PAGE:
It’s three in the afternoon, and in their Nasa lab in Silicon Valley, California, two engineers are playing with a toy designed for toddlers. The melon-sized plaything consists of a tactile lattice of brightly painted beads, connected by wooden rods and elastic cords. It twists and flexes as Vytas Sunspiral and Adrian Agogino crunch it in their hands and throw it between themselves across the room.
One online review describes the gadget as “great for sensory exploration,” but Sunspiral and Agogino are considering it for something way more ambitious: planetary exploration. This bundle of beads, rods and cords, they believe, could form the basis of a new generation of planetary rovers.
“The programme that funded this bit of research, I call it the crazy ideas programme,” exclaims the fast-talking Sunspiral, a towering figure whose name, long blonde hair, beard and glasses suggest a “crazy ideas” lab in Silicon Valley is his natural environment. For obvious reasons, Nasa prefers not to use the word “crazy” in its research but includes the project under its Innovative Advanced Concepts Program. “Here, in the intelligent robotics group,” says Sunspiral, “we do all sorts of advanced research on robots.”
The toy Sunspiral and Agogino are playing with uses what is technically known as a tensegrity system. “It’s a system where, unlike our buildings where everything’s held together rigidly, everything’s held together in tension,” Sunspiral explains. “So you end up with a network of cables that hold rods. You will often have seen artwork that looks like this – kind of crazy weird bars, floating in space.”
“The components are very simple,” adds Agogino, twisting the toy in his hands as he speaks. “They’re just rods and cables connected together, and rods never connect to rods and cables never connect to cables. A child can hit themselves over the head with it and they won’t get hurt. That happens to be great for what we want.”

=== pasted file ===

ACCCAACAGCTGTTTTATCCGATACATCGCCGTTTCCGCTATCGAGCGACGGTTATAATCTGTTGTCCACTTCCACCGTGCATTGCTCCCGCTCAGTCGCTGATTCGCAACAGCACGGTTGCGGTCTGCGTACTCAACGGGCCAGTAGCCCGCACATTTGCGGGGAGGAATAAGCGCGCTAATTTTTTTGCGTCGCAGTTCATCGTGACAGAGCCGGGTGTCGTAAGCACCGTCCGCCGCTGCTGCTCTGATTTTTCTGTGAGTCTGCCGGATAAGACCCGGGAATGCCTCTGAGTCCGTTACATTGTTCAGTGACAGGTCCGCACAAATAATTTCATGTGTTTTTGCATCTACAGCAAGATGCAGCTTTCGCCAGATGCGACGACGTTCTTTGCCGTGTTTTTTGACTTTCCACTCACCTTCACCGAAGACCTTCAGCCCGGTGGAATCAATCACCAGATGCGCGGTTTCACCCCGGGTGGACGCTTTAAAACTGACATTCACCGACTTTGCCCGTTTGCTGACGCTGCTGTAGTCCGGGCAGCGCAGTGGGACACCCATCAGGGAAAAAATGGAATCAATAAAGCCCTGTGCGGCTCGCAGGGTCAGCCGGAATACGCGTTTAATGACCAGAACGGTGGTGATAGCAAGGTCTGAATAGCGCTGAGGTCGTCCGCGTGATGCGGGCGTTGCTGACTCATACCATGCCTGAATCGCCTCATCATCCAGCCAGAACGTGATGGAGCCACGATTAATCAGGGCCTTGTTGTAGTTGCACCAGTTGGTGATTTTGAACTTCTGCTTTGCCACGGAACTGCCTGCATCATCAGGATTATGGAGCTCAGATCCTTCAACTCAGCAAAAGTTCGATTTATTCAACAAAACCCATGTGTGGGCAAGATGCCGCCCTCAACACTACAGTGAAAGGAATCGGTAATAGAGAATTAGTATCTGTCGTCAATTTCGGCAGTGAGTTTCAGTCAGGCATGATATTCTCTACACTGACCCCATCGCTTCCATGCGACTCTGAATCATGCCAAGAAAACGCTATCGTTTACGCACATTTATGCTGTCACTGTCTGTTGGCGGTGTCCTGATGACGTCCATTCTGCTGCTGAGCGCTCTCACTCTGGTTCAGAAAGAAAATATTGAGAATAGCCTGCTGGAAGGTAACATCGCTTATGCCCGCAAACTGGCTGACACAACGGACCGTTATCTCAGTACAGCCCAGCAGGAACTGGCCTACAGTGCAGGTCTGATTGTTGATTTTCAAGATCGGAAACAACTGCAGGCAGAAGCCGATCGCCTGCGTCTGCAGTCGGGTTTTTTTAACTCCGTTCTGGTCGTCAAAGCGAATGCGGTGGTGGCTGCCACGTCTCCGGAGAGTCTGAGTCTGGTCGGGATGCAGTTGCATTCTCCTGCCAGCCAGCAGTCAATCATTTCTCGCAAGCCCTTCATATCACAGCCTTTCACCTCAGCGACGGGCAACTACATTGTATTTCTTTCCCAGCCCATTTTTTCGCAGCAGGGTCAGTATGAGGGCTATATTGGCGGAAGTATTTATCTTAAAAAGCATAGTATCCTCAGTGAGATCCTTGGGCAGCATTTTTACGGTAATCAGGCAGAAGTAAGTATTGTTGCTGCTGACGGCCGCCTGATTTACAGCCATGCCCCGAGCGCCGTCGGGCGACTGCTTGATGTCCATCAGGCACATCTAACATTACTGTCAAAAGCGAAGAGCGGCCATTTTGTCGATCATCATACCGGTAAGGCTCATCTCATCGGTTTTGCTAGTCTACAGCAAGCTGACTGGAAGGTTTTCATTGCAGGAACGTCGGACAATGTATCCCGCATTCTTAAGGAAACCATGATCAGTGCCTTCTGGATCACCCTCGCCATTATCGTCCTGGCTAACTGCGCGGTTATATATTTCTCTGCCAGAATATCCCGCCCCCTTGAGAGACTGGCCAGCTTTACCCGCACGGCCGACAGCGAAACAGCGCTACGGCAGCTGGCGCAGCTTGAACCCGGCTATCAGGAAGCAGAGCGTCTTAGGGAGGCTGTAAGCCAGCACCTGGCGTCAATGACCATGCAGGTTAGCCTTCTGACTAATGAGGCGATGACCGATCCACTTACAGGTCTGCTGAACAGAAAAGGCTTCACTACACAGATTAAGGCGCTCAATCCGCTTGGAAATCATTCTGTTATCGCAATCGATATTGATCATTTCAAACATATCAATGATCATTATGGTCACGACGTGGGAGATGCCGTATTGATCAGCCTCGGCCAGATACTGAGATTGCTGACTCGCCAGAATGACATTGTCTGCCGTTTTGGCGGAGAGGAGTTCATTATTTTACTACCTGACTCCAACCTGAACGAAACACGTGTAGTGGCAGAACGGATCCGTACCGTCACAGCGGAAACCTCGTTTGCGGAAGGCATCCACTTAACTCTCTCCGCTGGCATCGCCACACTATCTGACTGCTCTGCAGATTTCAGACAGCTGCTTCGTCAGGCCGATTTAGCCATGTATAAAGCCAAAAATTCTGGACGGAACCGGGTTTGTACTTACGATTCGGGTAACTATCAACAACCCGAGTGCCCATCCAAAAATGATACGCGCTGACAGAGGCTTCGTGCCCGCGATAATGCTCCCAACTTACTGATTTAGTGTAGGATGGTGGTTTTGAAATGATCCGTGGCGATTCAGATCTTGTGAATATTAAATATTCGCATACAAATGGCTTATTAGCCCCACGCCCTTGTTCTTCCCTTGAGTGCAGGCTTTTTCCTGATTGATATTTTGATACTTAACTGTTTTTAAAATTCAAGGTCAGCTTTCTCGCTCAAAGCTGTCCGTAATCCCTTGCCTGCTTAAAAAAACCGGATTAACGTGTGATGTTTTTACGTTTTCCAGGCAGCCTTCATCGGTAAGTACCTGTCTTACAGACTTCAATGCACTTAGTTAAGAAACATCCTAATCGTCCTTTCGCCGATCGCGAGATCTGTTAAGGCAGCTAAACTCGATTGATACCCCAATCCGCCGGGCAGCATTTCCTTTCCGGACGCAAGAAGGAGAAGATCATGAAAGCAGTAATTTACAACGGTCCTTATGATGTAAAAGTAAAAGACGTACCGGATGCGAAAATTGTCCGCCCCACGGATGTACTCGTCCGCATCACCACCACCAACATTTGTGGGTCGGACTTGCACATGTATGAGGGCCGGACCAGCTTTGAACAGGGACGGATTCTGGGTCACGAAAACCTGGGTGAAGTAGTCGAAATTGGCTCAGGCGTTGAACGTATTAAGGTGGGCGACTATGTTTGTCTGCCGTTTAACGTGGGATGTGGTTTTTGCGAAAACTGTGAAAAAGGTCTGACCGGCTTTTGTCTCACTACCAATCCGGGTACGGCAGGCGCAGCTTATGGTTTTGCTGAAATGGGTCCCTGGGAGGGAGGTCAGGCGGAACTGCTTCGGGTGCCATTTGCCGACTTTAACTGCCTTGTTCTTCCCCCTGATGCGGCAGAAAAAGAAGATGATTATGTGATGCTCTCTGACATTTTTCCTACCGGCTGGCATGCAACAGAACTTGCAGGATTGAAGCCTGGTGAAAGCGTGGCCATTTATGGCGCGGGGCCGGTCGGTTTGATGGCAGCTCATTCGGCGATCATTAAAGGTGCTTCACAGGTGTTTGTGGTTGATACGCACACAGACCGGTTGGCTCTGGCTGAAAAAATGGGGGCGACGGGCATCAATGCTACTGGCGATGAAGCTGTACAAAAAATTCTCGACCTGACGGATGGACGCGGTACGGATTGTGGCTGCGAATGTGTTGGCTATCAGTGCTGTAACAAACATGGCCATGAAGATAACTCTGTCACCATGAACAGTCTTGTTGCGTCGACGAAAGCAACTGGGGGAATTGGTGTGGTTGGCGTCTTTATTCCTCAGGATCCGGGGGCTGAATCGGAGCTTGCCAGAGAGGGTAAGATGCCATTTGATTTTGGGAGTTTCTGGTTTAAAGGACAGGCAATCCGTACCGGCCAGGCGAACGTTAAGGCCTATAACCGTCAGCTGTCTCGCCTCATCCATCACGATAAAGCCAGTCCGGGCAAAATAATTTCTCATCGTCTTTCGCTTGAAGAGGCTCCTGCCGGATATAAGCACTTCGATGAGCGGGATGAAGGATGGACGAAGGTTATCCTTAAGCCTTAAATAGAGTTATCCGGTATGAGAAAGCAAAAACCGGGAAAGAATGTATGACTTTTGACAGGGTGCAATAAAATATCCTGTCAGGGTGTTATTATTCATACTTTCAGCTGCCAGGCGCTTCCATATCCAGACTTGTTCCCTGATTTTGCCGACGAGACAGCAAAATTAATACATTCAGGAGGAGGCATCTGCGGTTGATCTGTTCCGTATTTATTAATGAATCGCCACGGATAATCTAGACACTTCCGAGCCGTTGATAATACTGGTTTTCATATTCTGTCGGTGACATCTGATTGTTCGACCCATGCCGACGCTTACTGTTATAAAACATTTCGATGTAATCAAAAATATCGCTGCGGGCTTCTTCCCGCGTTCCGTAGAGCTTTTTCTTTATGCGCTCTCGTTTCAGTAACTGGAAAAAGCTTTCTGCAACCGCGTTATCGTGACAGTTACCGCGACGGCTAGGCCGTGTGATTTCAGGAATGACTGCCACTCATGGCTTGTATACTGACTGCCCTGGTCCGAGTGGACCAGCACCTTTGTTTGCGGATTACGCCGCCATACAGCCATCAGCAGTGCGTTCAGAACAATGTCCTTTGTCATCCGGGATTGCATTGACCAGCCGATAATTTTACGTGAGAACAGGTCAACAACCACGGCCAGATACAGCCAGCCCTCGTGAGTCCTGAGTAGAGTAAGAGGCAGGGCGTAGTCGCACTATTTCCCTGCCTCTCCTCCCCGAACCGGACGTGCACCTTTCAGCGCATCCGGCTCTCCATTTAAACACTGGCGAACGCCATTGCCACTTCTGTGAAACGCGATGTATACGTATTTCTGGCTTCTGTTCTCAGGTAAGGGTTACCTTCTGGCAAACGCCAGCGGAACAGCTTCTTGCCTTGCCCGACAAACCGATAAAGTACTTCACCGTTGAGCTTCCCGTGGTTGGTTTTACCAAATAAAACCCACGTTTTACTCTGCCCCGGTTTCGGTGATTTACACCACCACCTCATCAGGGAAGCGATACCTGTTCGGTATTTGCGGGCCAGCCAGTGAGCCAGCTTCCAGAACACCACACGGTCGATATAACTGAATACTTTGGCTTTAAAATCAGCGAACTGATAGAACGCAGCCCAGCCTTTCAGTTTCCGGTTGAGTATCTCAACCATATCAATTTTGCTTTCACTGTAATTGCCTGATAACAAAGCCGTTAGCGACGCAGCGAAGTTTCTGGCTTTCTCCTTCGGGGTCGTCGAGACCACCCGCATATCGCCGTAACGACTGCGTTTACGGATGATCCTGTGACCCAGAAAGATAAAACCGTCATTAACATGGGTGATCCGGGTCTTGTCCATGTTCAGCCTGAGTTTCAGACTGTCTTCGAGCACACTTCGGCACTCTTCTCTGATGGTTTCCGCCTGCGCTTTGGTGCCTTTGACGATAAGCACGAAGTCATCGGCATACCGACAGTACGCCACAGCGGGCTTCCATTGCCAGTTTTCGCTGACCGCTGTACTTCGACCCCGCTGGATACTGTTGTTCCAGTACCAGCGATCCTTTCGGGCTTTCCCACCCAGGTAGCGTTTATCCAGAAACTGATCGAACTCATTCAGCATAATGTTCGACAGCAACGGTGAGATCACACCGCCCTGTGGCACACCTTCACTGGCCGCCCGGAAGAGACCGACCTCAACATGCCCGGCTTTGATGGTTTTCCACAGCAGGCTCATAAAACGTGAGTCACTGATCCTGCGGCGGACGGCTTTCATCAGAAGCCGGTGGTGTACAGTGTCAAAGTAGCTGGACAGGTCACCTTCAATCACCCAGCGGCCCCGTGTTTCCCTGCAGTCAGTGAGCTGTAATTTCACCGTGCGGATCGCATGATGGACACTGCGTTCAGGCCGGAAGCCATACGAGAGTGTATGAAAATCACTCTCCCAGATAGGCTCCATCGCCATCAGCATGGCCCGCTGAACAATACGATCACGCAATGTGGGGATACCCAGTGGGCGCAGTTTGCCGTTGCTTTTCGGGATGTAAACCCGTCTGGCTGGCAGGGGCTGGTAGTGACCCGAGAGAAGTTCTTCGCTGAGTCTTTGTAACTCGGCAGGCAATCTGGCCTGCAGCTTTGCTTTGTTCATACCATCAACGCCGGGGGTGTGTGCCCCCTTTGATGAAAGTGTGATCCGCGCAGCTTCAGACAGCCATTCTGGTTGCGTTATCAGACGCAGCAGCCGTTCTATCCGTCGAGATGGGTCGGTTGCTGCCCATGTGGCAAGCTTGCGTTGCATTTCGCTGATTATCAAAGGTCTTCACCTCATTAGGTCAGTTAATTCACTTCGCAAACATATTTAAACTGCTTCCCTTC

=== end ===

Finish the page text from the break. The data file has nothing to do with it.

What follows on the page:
To prove the point, Vytas encourages me to throw the toy on the floor. Hard. It slams into the floor, squashes together a bit and bounces. “Think of what’s happening when it bounces,” he says. “It’s absorbing energy when it’s going down and it’s releasing energy when it’s going up. It doesn’t break because the energy is distributed.”
You can imagine that dropping one of these on the surface of an alien world would certainly be a lot easier than landing the existing types of robotic rovers with all their precision engineered wheels, motors and instruments. Past missions, such as the Spirit and Opportunity rovers, used airbags to cushion their landings. Because of its hefty size, Nasa’s Curiosity had to be lowered on cables using its elaborate sky-crane system. “Drop one of those rovers 30 feet,” says Agogino, “do you think it’s going to be very happy about it?”
But existing planetary rovers are shaped the way they are for a reason: they need wheels to move around, bodies to hold equipment and arms to deploy instruments or cameras. So how do you do that with a glorified bundle of beads, rods and elastic? “We get a lot of our inspiration from biological systems,” says Sunspiral, who suggests a mechanism that mimics how our own muscles expand and contract could offer one solution. “You could shorten and lengthen the cables to cause the whole thing to roll and move around.”